First he started telling mothers at social spaces to tell other mothers to stock up food and encouraged them to speak up if they noticed anything out of the ordinary. He then told them convincingly how he believed something was going to happen on a certain date. Ahmed utilized public markets and shopping bazaars, which in Urban Design is critical in functioning as a gathering space and social scene. Mothers are more often trusted by family members as reliable sources thus they were instrumental in spreading the date of the revolutionary protests. Mothers went about convincing everyone and raising the level of alertness in their respective communities. This led to people stepping out of their fears because they had to face the unexpected. Ahmed then reached out towards the youth. Egyptian youth were caught up in soccer, known to the public as the hooligans, most youth were active members of either of the two major soccer teams' fan groups. Ahmed went to one group and told them the other team's fan group was coming out to celebrate on a particular date and if their group wasn't coming out to root for their team it'd show they weren't truly fans or loyal to their team. This was also said to the other group thus getting more age groups involved in the process of change. In all these instances, Ahmed made sure the date was the same so if he started a protest it'd be a little easier to gather some people. In doing these activities Mr. Salah was doing a bottom-up approach, though indirectly, in involving multiple groups that are an asset to a community. Their involvement dragged many others into the protests with the hope that this time it was going to be different.
Like social media, the value of Urban Design became a key to unlocking the full potential of the protests. The location of the protests were planned systematically. Ahmed planned knowing fully that many would be hesitant to join in initially. So having secured a group of dedicated revolutionaries, he went to a small town with the group. Once there his group secured a street corner, such that rows of police officers would be forced to break formations to arrest anyone on their terms. It also was to give the sense of a larger crowd as a result of the scale of the people to the streetscape and background objects. We learn from serial vision that townscapes tend to have more varied styles and architecture. As a result this presents environments in a series of jerks. The image of a small area with a handful of people amplified their presence. The interwoven streetscape and markets prevented the carefully orchestrated police formations from advancing in on their positions. This technique helped start the revolution, once others saw how successful it was, the protests became a revolution.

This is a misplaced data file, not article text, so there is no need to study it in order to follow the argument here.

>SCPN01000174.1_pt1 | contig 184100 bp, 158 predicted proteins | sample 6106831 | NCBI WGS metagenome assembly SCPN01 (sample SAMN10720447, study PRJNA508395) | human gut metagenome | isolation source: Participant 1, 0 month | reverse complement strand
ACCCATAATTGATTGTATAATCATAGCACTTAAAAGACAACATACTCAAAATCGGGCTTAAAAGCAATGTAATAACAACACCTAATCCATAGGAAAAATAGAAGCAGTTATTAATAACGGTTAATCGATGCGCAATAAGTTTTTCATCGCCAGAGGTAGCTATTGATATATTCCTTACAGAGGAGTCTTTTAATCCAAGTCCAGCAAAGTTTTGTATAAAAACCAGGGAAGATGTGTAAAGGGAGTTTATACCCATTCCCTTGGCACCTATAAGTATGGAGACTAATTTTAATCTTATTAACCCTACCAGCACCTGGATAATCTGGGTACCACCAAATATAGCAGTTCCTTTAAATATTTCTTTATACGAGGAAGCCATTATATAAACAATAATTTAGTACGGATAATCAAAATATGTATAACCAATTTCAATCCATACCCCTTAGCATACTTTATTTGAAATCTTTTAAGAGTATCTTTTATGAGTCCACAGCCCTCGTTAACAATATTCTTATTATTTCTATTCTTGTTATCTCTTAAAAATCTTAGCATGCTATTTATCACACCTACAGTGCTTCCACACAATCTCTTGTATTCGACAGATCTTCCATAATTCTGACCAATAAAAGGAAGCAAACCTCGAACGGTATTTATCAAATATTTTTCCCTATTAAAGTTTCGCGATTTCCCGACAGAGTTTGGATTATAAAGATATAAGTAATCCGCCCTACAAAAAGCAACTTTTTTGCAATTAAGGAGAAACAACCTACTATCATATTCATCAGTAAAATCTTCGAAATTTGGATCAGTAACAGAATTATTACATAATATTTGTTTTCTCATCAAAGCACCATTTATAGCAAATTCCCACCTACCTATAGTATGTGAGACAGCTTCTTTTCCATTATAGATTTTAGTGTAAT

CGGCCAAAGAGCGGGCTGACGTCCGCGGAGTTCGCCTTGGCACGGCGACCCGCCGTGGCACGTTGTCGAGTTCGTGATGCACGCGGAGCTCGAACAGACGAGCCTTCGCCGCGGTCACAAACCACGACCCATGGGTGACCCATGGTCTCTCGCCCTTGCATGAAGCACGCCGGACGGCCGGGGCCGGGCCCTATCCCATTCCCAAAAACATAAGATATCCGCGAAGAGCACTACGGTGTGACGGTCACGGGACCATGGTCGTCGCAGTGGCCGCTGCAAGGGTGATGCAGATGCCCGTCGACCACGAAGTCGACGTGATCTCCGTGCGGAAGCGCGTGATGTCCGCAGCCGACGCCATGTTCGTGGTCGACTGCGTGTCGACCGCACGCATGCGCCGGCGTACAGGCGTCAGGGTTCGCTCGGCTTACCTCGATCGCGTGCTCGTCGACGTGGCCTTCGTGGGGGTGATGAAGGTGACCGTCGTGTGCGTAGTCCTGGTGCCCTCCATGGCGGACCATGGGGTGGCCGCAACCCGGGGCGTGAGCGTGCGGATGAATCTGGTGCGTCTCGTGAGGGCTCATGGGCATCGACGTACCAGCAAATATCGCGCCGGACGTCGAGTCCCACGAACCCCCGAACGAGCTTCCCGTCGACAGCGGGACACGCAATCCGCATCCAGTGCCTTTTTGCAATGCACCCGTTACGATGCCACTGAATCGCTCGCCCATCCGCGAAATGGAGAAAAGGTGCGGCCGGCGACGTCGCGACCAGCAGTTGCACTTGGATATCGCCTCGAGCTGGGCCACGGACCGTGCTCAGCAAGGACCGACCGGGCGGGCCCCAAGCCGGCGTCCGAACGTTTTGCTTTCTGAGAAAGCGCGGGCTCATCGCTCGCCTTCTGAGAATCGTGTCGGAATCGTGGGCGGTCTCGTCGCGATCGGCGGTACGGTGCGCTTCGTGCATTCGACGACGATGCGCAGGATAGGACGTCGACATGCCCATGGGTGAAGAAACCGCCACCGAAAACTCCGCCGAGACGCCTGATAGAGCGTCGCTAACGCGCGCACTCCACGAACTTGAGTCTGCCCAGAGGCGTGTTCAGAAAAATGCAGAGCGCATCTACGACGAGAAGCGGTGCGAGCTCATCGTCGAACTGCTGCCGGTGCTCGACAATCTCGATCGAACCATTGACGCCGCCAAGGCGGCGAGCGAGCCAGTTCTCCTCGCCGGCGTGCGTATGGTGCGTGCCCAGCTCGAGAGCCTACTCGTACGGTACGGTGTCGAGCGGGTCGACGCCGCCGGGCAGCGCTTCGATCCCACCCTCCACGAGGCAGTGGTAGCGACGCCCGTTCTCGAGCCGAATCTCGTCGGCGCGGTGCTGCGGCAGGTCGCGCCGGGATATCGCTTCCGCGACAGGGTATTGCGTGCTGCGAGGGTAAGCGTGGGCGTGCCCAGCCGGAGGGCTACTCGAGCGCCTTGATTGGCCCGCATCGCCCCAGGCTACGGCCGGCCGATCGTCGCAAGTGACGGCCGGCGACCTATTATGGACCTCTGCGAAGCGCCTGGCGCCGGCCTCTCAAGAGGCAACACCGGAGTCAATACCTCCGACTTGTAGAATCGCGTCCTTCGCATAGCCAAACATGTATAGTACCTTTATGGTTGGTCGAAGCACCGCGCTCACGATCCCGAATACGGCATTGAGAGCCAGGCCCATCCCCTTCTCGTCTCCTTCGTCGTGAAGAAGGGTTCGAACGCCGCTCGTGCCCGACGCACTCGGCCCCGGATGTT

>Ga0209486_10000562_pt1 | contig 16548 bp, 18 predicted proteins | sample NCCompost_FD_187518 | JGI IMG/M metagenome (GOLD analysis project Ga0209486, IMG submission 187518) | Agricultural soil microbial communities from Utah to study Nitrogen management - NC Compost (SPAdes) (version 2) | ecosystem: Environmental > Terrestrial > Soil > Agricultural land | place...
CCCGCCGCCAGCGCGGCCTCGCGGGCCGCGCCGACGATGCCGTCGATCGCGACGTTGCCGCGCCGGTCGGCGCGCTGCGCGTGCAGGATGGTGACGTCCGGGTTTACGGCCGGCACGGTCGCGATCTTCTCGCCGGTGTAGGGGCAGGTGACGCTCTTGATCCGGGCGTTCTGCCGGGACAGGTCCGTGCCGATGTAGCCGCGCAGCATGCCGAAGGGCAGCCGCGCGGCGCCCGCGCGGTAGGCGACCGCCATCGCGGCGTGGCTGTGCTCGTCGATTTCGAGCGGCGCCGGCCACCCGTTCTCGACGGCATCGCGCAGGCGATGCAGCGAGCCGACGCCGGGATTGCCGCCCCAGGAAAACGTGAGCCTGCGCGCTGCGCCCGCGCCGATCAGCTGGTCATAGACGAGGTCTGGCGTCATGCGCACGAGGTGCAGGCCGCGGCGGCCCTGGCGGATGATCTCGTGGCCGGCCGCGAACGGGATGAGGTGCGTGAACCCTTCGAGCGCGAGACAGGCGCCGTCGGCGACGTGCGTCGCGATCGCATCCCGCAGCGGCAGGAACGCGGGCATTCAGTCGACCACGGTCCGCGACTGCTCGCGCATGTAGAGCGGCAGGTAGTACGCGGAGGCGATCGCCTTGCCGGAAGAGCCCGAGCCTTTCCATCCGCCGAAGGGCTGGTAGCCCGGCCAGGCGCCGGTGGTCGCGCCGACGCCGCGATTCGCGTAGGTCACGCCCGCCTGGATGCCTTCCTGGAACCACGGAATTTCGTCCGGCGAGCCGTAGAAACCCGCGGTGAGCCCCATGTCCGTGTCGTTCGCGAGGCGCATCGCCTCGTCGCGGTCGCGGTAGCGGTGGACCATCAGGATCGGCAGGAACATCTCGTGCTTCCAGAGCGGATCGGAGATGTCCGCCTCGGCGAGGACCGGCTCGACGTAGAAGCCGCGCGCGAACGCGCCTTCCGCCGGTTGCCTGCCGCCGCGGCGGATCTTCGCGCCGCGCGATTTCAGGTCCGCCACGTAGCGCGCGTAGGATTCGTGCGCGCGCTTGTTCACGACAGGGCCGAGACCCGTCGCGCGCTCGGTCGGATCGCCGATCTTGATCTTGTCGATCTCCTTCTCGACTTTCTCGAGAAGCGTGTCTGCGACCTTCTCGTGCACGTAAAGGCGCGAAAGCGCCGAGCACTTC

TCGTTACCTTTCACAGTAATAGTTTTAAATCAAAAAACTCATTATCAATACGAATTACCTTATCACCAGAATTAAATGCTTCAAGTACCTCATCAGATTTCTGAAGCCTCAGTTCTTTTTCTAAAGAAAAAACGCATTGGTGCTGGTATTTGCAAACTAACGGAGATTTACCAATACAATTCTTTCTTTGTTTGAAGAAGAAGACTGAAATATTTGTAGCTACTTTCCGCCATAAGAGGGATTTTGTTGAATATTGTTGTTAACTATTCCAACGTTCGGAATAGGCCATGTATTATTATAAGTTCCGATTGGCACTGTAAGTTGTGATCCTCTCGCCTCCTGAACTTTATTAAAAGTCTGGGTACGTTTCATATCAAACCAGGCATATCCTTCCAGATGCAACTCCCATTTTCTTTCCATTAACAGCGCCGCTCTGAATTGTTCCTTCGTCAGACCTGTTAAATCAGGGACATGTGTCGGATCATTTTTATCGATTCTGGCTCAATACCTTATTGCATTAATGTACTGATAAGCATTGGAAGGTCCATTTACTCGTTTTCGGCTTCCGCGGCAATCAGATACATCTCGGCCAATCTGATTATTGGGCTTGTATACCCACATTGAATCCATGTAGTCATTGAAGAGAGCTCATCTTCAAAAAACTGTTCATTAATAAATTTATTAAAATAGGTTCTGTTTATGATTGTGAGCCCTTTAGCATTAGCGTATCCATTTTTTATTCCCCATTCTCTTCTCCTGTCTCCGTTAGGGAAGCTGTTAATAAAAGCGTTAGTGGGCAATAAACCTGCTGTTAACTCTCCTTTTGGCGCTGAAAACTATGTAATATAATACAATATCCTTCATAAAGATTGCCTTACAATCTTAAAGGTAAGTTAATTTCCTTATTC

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Soman, Stanley. "Ahmed Salah - Egyptian Activist - The Co-founder of the April 6th Movement." ExpertsColumn on HubPages. HubPages, 23 Dec. 2012. Web. 27 Dec. 2012(Replace with the date of your access). <http://expertscolumn.hubpages.com/hub/Ahmed-Salah-Cofounder-of-the-April-6th-Movement>.

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Soman, S. (2012, December 23). Ahmed Salah - Egyptian Activist - The Co-founder of the April 6th Movement. ExpertsColumn on HubPages. Retrieved December 27, 2012(Replace with the date of your access), from http://expertscolumn.hubpages.com/hub/Ahmed-Salah-Cofounder-of-the-April-6th-Movement

Mr. Ahmed Salah in United States speaking to the Occupy Movement - Nov 2012

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    • Ebey Soman profile image

      Ebey Soman 4 years ago from USA

      Tahrir Square in Egypt was the equivalent on Tiananmen Square in China, great to see how Mr. Ahmed Salah organized that.

    • profile image

      Onuigbo Loveth 4 years ago

      We are so happy on how Mr. Salam took control over everything.www.unn.edu.ng

    • James-wolve profile image

      Tijani Achamlal 3 years ago from Morocco

      According to recent events,it looks almost like Mubarak still ruling Egypt and the Revolution of January 25th was just a sweet dream that has never came true.For me,it was much ado about nothing.Egyptians put a trap for Brotherhood and now they are fore-seeking them ,alone on the trench.